The cost of Brexit – continued…

Labour Party

The Office of Budget Responsibility (OBR) announced yesterday that it expects the final Brexit bill to be in the region of £37.1 billion. That’s over £30 billion more than the Government said it has set aside (for the initial transition), something I highlighted on my blog earlier this week.

The OBR also said that it expects Britain will continue to make payments to the EU until 2064.

Its figures are, obviously, always based on sound evidence and on this occasion the estimates were put together using a joint report published by UK and EU Governments covering phase one of the Brexit negotiations. The report provided “sufficient evidence” which enabled the OBR to make its calculations.

But it’s not only the spiralling cost of Brexit which is a problem for the UK.

Again, on this blog I have discussed the serious implications Brexit will have for the NHS. And yesterday the independent research body, UK in a Changing Europe, published its report of the effect Brexit will have on the NHS. It challenged the now known spurious claim made by the Leave campaign plastered across its campaign bus during the referendum that the £350 million a week spent in the EU could be diverted back directly to the NHS. The report identified four specific threats facing the NHS because of Brexit.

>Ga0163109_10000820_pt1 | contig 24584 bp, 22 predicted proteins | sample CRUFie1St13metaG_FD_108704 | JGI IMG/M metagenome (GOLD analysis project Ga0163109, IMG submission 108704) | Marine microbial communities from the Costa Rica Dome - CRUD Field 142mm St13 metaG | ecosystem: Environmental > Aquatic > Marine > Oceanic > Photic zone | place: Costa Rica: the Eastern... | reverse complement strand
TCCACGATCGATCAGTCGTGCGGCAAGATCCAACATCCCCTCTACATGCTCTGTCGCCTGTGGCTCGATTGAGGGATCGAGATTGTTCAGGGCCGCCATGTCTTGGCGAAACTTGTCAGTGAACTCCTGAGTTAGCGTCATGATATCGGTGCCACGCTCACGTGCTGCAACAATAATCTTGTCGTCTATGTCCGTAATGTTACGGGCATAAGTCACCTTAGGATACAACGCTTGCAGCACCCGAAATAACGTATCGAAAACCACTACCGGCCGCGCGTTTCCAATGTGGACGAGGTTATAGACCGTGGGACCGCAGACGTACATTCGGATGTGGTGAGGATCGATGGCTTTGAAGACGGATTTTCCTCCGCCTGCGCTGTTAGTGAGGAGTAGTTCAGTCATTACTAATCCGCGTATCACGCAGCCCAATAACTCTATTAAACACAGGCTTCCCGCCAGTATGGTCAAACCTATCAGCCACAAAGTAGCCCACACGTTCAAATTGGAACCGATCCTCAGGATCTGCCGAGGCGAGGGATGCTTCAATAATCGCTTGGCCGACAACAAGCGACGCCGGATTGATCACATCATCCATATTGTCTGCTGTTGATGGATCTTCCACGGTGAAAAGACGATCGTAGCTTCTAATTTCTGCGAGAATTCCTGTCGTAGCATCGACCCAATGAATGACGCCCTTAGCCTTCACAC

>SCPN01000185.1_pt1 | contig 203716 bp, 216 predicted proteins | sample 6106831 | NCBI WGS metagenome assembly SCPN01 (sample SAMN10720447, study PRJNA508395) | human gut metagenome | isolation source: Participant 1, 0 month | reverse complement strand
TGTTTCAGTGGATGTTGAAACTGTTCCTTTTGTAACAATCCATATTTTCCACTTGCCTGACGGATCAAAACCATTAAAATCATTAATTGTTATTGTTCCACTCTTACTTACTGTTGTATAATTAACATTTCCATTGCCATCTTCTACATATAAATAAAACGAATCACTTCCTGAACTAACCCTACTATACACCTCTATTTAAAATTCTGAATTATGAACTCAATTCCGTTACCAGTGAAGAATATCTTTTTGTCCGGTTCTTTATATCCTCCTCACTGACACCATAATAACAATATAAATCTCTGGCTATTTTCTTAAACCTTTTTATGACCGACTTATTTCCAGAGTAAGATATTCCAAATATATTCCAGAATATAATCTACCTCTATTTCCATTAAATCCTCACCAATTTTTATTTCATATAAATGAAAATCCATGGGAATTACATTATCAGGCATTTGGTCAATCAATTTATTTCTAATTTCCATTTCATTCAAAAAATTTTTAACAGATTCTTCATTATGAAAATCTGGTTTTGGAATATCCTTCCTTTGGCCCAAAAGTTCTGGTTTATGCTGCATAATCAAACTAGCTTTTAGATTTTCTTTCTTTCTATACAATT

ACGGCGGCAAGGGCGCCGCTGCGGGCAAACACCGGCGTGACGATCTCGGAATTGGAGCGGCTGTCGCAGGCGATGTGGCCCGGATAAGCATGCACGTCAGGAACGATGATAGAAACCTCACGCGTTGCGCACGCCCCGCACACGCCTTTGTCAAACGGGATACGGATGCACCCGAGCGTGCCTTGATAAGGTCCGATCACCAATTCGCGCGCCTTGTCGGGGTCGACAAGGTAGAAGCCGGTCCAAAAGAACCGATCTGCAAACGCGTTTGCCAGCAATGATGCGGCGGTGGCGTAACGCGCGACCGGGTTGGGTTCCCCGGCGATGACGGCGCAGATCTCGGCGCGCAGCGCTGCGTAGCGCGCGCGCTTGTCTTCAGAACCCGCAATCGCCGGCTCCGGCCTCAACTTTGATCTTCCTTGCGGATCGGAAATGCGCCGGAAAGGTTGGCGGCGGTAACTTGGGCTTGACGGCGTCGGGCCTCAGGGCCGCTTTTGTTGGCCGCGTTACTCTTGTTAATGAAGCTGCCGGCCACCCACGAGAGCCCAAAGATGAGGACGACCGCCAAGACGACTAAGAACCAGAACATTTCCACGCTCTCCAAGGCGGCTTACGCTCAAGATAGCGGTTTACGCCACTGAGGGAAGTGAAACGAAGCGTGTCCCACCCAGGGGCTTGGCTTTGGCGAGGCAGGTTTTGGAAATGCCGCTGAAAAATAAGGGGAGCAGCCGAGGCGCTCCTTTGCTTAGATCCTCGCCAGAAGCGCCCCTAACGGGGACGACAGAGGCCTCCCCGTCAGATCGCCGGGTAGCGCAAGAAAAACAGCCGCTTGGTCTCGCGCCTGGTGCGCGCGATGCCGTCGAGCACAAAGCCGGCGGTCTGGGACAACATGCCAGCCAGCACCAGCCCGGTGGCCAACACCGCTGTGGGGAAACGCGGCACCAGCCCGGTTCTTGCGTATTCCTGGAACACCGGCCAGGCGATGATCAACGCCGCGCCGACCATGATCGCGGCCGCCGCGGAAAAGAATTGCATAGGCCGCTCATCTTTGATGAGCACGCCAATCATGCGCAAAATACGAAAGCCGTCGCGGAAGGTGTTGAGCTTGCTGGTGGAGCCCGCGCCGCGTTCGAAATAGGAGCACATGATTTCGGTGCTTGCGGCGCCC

These are:
1. NHS funding: Despite the claim that more money will be spent on the NHS the report claims it will in fact receive less and asserts this is a result of the slowing down of economic growth.

2. Staffing problems: If immigration rules become so restrictive that it essentially prohibits health and social care workers from coming to work in the UK then staffing shortages will be an inevitable consequence, the report found.

In any case the 11,000 EU doctors working here along with the 20,000 EU nurses and 100,000 social care staff all already doubtful about their future with figures emerging that EU nationals in these sectors are departing the UK. There was a staggering 92% drop in the registration of nurses from the EU in 2017. It’s hardly surprising-we don’t know what the immigration rules will be, and such uncertainty is not exactly an enticing prospect for any EU national seeking work in the UK.

3. British patients travelling to the EU: Private travel insurance will be essential to holiday makers. If the UK fails to negotiate continued access to the European Health Insurance card which allows EU nationals to access health care when in another EU country the individuals will need to make alternative arrangements before travelling which removes the ease of travelling throughout the EU.

4. Access to drugs: Like so many other issues, May has said she wants the UK to remain part of the European Medicines Agency, but any special agreement for this to continue has yet to be negotiated. Access for UK patients to life saving drugs will be delayed if Britain is not a member of the Agency and if it wants to remain then the UK will have to continue to adhere to EU law which underpins the regulation of pharmaceuticals.

The threat to the NHS alone provides a compelling case to want to examine our future relationship with the EU (as it currently stands).

The reality is that we need the EU to keep our NHS healthy. These reports from the last 24 hours alone show the real cost implications for the UK if Britain leaves the European Union next March and new and credible research is published weekly (if not more regularly) highlighting similar concerns.